Beginning as an electoral dispute that turned into outright violence, the “Black Day” of the Indiana General Assembly remains one of the darkest moments in Indiana political history. In 1885, Governor Isaac P. Gray voiced interest in an appointment to Benjamin Harrison’s U. S. Senate seat after Harrison’s presumed election to the Presidency in 1888. From this, an internal battle over the Lieutenant Governor’s position began. Robert Roberson’s election to Lieutenant Governor in an 1886 run-off race bitterly pitted Democrats against Republicans. The Democrats even went so far as to ignore the wishes of the people and not seat Robertson as President of the Senate in the 1887 legislative session. As a countermeasure, Assembly Democrats chose their own Lieutenant Governor, Alonzo Green Smith, and decided to seat him instead of Robertson. This action led to a four-hour melee in the General Assembly on February 24, 1887. Fighting went throughout the state house, and some legislators were seriously injured. It led to a complete breakdown of state government that lasted throughout the 1887 session. This terrible example, among others, inspired the federal government to pass a Constitutional amendment mandating the direct election of U.S. Senators, so as to avoid these transgressions in the future.
Completion of the New State House
The first state house in Indianapolis, built in 1835 and structurally problematic, was eventually demolished in 1877. In March of that year, the General Assembly approved the construction of a new state house, one that reflected the respectability and integrity of Indiana. The legislation appropriated $2 million to its construction and selected Edwin Way as its chief architect. Construction began in the fall of 1878, and the functions of state government moved into the Marion County Courthouse. The Courthouse itself was only two years old, so facilitating the needs of the state’s government while still continuing its original purposes presented a challenge to administrators. The building was completed on October 2, 1888, on time and nearly $20,000 under budget. As historian Justin Walsh notes, the new state house presented a “rare example of a public building erected for less than the original estimate.” Two years later, in 1890, a statue of former Governor and Vice-President Thomas Hendricks was installed on the southeast lawn, flanked by statues of History and Justice. The new state house represented government at its best: a well-built building made on time and on budget and still serves as the state house to this day. It is such a testament to the effectiveness of the government of its era, even when they fiercely, and sometimes violently, disagreed.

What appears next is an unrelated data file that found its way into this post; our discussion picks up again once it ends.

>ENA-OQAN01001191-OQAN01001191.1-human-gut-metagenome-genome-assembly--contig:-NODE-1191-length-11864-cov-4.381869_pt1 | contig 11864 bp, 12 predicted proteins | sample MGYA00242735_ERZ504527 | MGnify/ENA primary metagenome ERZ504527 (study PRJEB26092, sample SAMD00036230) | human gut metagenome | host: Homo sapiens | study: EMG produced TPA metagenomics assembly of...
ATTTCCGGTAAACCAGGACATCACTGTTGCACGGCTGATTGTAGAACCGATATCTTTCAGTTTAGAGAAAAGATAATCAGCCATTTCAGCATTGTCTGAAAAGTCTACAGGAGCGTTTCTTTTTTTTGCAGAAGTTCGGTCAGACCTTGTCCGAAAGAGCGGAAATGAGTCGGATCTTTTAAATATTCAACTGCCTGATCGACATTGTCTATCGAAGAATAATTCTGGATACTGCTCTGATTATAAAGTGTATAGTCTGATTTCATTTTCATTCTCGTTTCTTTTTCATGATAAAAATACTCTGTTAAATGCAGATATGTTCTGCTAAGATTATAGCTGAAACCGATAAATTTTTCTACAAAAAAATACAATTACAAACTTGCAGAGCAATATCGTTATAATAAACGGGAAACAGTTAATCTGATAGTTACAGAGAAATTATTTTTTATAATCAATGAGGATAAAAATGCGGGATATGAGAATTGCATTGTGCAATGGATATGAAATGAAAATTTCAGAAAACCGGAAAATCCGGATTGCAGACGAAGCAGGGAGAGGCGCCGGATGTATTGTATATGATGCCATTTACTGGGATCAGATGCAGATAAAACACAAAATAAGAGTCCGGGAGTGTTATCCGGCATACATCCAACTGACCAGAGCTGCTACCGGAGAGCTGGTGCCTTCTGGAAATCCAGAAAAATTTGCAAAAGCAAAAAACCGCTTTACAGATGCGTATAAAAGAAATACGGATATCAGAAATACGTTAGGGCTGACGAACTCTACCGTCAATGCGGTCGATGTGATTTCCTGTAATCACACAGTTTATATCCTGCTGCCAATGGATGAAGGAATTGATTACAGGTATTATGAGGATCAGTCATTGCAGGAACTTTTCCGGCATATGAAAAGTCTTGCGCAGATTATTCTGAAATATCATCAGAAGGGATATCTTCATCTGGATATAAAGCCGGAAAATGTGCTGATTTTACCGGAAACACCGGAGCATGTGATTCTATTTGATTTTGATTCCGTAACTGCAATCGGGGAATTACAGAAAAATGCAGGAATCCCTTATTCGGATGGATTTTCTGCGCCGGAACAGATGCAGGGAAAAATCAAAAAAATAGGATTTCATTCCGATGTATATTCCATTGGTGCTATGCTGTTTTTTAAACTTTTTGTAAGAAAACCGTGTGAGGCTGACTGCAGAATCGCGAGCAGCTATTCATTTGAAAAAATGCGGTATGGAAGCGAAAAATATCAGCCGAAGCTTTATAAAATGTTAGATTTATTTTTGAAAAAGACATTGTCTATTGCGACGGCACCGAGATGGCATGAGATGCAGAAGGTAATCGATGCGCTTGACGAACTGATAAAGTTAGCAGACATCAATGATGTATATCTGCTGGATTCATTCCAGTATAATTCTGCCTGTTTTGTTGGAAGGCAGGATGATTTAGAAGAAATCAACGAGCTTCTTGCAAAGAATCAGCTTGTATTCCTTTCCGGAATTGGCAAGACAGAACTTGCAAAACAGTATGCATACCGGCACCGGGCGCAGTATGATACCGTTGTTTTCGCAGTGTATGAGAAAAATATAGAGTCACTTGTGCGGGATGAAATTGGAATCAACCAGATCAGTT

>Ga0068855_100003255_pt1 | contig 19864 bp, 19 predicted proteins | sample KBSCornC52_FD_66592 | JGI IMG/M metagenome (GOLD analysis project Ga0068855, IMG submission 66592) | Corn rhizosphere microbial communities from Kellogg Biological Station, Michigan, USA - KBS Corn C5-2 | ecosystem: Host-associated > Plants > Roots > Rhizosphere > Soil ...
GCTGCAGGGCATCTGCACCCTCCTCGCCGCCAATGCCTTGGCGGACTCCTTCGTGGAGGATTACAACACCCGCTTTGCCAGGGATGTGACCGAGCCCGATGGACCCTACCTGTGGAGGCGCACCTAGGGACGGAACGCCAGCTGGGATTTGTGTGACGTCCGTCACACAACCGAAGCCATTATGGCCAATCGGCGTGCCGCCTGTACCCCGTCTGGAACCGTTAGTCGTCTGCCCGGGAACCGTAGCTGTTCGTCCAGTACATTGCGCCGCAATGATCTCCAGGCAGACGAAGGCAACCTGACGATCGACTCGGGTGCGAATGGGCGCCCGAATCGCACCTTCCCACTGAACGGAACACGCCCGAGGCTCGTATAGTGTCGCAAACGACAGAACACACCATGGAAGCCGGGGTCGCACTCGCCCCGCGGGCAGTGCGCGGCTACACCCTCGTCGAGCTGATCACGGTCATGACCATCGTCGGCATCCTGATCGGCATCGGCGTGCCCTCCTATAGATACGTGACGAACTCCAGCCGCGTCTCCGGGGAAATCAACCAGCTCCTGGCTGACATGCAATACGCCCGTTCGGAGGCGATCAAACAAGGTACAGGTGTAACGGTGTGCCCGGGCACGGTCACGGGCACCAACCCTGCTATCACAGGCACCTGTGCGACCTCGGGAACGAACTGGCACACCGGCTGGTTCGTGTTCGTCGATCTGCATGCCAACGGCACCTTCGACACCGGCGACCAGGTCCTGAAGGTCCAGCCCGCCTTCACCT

- James Sidney Hinton
Hinton holds a special place within the history Indiana government: he is the first African-American elected to the Indiana General Assembly. Born in 1834 in the slave-holding state of South Carolina, Hinton’s family moved to Terre Haute in 1848. Hinton’s parents died when he was quite young and he was educated within the Quakers’ school system. He even had an interest in becoming a doctor. During the Civil War, Hinton became a recruiter for black infantrymen in Massachusetts, and when Indiana changed its rules on black servicemen, Hinton became a recruiter for the 28th Regiment, U.S. Colored Troops.
After the war, Hinton went into public service. As trustee of the Wabash and Erie canals from 1873-75, he was the first African American to serve in Indiana public office. In 1880, he was elected to the Indiana House of Representatives, becoming the first African American member of the Indiana General Assembly. After the legislature, Hinton remained a sought-after public speaker and Republican Party leader until his death in 1893. Reflecting on his place in history and the advancement of African Americans, Hinton said, “The forces of truth and the principles of liberty, born in the days of the revolution, and proclaimed in the Declaration of 1776 have placed the negro for the first time in his history on this continent in position to realize that he is a man and an American citizen.”